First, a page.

Six Reasons Why The Slideboard Leg Curl Exercise Should Be Part Of Your Training Program

Do You – Slideboard Leg Curl

 Six reasons I like the Slideboard Leg Curl and its various progressions.

 

I. What are the benefits of the exercise?

1.    No spine loading but plenty resistance to the glute and hamstrings

             Strength and conditioning coach Michael Boyle once told me an important part of strength training and conditioning is risk management. He explained that a strength coach must be able to identify the risks and benefits of the exercise for their athletes. While there are many different exercises that accomplish similar goals, some offer more benefit and less risk than others. The slideboard leg curl is a great way to strengthen the hamstrings functionally with minimal risk.  This exercise targets the posterior chain without loading the spine or putting individuals into a compromising position.

2.    It’s a self – Limiting Exercise

            Anytime an exercise demands body awareness, proper alignment, balance and control it can be described as a self – limiting exercise.  In the case of the slideboard leg curl, correct posture is needed to establish and maintain proper hip extension seen at the starting position. The purpose of the exercise is to challenge the hamstrings in the action of knee flexion as the glutes maintain hip extension.  The weak link or the part of the exercise considered to be a limiting factor is the ability to maintain hip extension through the movement.  In other words, when an athlete performs a bridge followed by a leg curl on the slideboard some individuals will be unable to properly keep their glutes contracted and raise.  This inability is a weak link in the movement and limits their ability to correctly perform the exercise.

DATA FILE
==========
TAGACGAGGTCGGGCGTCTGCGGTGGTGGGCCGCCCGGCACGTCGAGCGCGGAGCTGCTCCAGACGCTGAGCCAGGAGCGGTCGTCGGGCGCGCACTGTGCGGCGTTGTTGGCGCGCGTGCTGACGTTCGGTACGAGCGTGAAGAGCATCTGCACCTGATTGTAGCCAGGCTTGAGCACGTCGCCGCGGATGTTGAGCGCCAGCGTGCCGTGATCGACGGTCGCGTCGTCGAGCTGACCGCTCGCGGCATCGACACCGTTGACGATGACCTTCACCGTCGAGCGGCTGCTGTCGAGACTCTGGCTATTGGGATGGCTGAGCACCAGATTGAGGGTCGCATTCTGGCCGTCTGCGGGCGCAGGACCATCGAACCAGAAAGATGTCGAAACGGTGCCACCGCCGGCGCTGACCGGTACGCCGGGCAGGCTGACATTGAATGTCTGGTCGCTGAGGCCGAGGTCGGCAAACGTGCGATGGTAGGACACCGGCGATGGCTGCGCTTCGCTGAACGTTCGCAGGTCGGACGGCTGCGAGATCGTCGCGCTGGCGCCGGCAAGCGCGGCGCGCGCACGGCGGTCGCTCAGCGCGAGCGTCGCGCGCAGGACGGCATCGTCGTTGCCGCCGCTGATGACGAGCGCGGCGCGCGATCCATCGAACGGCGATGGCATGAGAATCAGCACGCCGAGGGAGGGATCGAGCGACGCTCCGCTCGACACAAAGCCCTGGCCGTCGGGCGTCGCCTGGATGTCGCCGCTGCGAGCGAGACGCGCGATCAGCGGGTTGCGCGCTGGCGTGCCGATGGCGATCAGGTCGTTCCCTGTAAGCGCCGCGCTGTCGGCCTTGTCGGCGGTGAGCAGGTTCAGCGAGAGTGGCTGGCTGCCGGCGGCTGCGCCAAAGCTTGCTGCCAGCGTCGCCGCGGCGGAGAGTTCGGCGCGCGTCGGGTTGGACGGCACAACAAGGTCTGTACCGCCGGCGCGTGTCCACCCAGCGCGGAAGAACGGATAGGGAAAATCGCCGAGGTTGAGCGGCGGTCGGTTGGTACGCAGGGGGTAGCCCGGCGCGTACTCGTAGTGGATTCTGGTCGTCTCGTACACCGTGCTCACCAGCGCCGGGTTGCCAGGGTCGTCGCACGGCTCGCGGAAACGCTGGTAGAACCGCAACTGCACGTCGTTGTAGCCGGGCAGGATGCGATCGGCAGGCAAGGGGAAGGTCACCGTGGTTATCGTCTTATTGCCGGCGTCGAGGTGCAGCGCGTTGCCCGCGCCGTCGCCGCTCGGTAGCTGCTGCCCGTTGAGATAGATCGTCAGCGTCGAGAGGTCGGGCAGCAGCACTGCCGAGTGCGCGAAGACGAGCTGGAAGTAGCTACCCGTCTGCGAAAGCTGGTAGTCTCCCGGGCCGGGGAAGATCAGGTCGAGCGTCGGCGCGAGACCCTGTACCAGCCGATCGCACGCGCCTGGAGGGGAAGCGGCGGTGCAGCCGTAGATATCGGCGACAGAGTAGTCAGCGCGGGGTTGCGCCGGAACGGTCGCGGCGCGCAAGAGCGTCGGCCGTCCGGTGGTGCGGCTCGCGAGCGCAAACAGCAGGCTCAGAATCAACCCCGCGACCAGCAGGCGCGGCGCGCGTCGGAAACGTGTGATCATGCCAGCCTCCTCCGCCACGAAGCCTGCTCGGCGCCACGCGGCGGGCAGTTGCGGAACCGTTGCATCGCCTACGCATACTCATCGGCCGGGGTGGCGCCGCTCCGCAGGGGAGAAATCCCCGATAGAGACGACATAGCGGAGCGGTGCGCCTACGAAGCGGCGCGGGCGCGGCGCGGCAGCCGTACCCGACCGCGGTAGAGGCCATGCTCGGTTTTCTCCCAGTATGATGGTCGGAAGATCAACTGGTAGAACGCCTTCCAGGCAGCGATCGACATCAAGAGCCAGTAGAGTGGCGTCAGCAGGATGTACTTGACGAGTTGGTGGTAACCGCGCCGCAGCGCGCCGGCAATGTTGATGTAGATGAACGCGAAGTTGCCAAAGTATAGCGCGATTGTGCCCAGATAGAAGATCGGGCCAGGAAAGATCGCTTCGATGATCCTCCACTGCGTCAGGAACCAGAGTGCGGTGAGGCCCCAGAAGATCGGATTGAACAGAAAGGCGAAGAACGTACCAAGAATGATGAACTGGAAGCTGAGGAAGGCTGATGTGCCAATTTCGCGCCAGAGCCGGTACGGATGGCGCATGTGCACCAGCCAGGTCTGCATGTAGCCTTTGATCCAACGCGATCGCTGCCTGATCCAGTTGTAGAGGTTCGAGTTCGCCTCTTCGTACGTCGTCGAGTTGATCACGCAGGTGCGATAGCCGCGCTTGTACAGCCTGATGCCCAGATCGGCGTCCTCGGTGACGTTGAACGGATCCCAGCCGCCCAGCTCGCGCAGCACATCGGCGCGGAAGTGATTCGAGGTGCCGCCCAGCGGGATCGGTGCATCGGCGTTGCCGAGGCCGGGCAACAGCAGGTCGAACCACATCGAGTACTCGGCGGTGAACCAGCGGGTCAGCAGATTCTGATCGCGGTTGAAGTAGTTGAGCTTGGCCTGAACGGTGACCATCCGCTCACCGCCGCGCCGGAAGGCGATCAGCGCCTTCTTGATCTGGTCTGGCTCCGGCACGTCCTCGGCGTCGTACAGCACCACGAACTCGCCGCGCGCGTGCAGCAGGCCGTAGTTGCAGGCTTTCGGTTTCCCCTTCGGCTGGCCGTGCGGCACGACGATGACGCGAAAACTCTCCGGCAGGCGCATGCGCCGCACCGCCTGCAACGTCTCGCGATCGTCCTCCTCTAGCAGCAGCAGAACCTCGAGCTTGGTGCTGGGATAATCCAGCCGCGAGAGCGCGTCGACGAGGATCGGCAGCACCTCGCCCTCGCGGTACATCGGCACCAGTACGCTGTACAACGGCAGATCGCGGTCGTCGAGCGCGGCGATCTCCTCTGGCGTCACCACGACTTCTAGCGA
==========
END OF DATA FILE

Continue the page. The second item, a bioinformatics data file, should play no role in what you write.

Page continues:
3.    A demanding start position is a pre-requisite for performing this exercise.

           As mentioned earlier, if the athlete cannot maintain proper hip extension or contraction of the glutes at the onset of the movement then they may not be ready for the exercise. The slideboard leg curl requires appropriate demonstration of hip extension from the start. This element allows a coach to discern whether the exercise is appropriate for the athlete from the get go. In addition, it demonstrates why the slideboard leg curl may be a better option for developing strength in the glutes and hamstring as compared to other exercises.   Some exercises begin in positions that do not initially require the individual to demonstrate appropriate muscle function or mobility.  For instance, when performing a barbell squat the athlete begins from a standing position and must descend into proper squat position.  The squat position is not particular easy to master. It requires appropriate mobility and stability at several joints in order to be performed correctly.   While standing under load may not pose any immediate concern the squat position under load may be difficult or inappropriate for many individuals who lack the requisite foundation to perform the exercise.  The slideboard leg curl is not as nearly as challenging when it comes to getting in correct position.  The exercise is quite challenging without external resistance.

4.    The exercise challenges fundamental parts of a basic movement pattern

                 i. Extension of the working leg (down leg)

             ii. Mobility and flexibility of the non working leg ( free leg).